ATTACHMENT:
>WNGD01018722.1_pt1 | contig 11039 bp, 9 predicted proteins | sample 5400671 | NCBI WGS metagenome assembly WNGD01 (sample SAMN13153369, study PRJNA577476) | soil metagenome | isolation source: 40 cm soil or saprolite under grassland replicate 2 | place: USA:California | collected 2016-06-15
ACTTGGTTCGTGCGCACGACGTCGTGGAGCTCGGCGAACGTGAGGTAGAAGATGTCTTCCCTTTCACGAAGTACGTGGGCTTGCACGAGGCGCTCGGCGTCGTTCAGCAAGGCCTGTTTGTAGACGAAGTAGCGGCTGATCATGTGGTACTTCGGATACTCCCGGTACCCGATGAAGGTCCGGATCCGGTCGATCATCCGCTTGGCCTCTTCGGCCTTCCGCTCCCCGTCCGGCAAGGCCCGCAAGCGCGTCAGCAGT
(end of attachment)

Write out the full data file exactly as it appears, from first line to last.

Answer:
>WNGD01018722.1_pt1 | contig 11039 bp, 9 predicted proteins | sample 5400671 | NCBI WGS metagenome assembly WNGD01 (sample SAMN13153369, study PRJNA577476) | soil metagenome | isolation source: 40 cm soil or saprolite under grassland replicate 2 | place: USA:California | collected 2016-06-15
ACTTGGTTCGTGCGCACGACGTCGTGGAGCTCGGCGAACGTGAGGTAGAAGATGTCTTCCCTTTCACGAAGTACGTGGGCTTGCACGAGGCGCTCGGCGTCGTTCAGCAAGGCCTGTTTGTAGACGAAGTAGCGGCTGATCATGTGGTACTTCGGATACTCCCGGTACCCGATGAAGGTCCGGATCCGGTCGATCATCCGCTTGGCCTCTTCGGCCTTCCGCTCCCCGTCCGGCAAGGCCCGCAAGCGCGTCAGCAGT